Tuesday, 12 April 2011

Three views on faith and politics

Nick Cohen's column in The Observer on Sunday.

“Like millions who should know better, [Sir Martin] Rees is not religious himself but ‘respects’ religion and wants it to live in ‘peaceful co-existence’ with it ... [this notion is] the most cowardly evasion of intellectual duty of our day”.


His lordship Maurice Glasman, participating in the Christian Socialist Movement's Tawney dialogues on faith and politics (audio file).

"I think it is time to say that, even more than Tawney, that the most important person in the history of the labour movement was Jesus.

And why was that? Because Jesus was the son of a carpenter; Jesus had friends, he had the disciples; because Jesus has given hope to working-class people throughout the history of our country, that the dignity of labour will be respected, that a better world is possible, and that things are not merely summarised by the present constellation of power, whether the money power or the state power, but that through association, we can build a better world together.

And I do think, as Tawney argued, that the greatest figure in that has been the English image of Jesus, which is one of the most neglected figures. If you look at Keir Hardie, if you look at Lansbury, Tawney, if you look at GDH Cole, if you look at all those figures who carried a transformative, radical agenda into the political arena, it is that the Christian heritage has been very important.


Finally, how Labour prime minister Clement Attlee set out his own spiritual views with his biographer Kenneth Harris.

"Believe in the ethics of Christianity. Can’t believe in the mumbo-jumbo"

Harris: Would you say you are an agnostic?
Attlee: I don’t know.
Harris: Is there an after-life, do you think?
Attlee: Possibly.

As I say in a blogpost for Labour Uncut, I think Maurice Glasman is probably right about Jesus' influence on the Labour tradition; that Nick Cohen's apparent insistence on a culture war between faith and human rights is badly confused; and that I suspect that the public debate about faith and secularism could occasionally do with just a little bit more of the spirit of Clement Attlee.

Faith, politics and the left - and how we should 'do God' - also happens to be the theme of the next issue of Anticipations from the Young Fabians.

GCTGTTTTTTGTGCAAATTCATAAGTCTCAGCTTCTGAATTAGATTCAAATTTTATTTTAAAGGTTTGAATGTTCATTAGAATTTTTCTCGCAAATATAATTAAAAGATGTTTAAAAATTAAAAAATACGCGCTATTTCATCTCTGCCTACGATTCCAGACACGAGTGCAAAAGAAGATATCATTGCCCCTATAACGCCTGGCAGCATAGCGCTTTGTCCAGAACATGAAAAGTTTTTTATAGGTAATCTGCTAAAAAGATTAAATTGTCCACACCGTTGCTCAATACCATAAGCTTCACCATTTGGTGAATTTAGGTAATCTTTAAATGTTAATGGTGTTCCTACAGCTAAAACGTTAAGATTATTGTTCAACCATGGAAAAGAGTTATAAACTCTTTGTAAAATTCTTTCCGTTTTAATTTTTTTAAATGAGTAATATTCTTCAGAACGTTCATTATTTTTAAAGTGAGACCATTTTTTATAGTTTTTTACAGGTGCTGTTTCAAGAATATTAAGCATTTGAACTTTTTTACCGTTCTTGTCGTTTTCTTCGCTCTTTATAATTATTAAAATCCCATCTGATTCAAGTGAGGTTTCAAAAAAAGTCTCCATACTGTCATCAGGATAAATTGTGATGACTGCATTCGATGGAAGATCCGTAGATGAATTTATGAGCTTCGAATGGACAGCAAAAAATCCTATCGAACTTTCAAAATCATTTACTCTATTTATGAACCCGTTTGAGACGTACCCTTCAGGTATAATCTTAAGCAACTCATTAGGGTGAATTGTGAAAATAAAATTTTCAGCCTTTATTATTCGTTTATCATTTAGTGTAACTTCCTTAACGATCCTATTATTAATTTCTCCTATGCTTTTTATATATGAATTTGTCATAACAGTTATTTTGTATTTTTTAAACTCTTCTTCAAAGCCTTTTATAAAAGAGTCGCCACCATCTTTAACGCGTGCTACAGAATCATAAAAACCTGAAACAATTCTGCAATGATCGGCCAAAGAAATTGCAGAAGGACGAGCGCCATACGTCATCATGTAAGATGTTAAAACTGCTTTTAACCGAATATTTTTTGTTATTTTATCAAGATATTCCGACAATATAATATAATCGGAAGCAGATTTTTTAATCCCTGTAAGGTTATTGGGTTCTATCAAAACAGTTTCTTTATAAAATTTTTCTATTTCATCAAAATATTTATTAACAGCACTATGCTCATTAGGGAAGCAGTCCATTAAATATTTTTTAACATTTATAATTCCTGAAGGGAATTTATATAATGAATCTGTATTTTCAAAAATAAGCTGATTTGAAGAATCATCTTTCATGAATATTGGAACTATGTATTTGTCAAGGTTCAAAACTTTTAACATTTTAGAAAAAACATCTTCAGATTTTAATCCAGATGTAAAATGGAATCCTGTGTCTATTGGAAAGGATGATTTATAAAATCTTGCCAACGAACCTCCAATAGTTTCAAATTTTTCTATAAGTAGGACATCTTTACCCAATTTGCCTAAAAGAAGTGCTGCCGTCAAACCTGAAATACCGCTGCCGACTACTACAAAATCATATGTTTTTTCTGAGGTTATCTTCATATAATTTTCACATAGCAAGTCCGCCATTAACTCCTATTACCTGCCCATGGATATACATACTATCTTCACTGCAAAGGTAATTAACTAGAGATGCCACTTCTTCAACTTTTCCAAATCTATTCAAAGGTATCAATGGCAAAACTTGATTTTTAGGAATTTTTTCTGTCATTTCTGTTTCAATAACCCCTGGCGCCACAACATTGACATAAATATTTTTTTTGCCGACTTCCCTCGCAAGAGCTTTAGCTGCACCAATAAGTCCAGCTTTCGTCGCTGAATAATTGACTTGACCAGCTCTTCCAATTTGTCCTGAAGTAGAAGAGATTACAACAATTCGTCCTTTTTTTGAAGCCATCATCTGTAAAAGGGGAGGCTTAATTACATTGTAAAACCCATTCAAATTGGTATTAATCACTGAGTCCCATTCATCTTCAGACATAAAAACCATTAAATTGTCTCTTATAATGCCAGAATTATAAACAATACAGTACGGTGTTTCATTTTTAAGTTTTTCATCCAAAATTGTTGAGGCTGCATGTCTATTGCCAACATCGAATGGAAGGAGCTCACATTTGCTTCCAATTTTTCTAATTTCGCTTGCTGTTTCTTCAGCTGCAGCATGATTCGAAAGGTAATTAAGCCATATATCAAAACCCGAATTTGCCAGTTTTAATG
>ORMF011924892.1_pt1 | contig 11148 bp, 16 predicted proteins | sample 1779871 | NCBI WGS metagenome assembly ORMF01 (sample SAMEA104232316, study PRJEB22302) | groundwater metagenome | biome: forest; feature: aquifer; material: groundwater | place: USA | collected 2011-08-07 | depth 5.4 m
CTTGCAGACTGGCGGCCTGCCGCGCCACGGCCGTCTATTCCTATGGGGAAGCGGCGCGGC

To be continued ...

1 comment:

Newmania said...

I wonder if it is the stoic thread in the Christian weave that socialists of a certain sort object to so strongly. Christ offers hope but also counsels acceptance and humility and the centuries as a slave religion made it, allegedly , fit for slaves ( I think Neitzche called it the slave religion praising passivity and docility and thwarting the will..etc.)
I think also of Shelley`s Prometheus , indeed the Promethean myth itself or Blake`s famous criticism of Milton, that he was of the devil`s Party
The heroic intellectual sniffs an enemy Dawkins ,Hitchens et al are merely the latest.
There are more mechanically satisfying problems, for example the notion of morals built from nothing which Polly Toynbee and others have resolved in the humanist tradition and whose best expression is George Elliot but the Promethean in every intellectual is what heats the crucible I suspect. The sin of pride Sunder ..tsk tsk , not a failing of yours.

Frank Skinner is good at this subject. He said he went out and had along evenings argument about why god could not and did not create the universe with a friend. When they got back he offered his mate a cup of tea forgetting it as the " we are all just wormfood .." discussion became more heated .

Eventually his friend said .."Hey that tea won`t make itself you know ! "
To which he replied"

"Why not ?"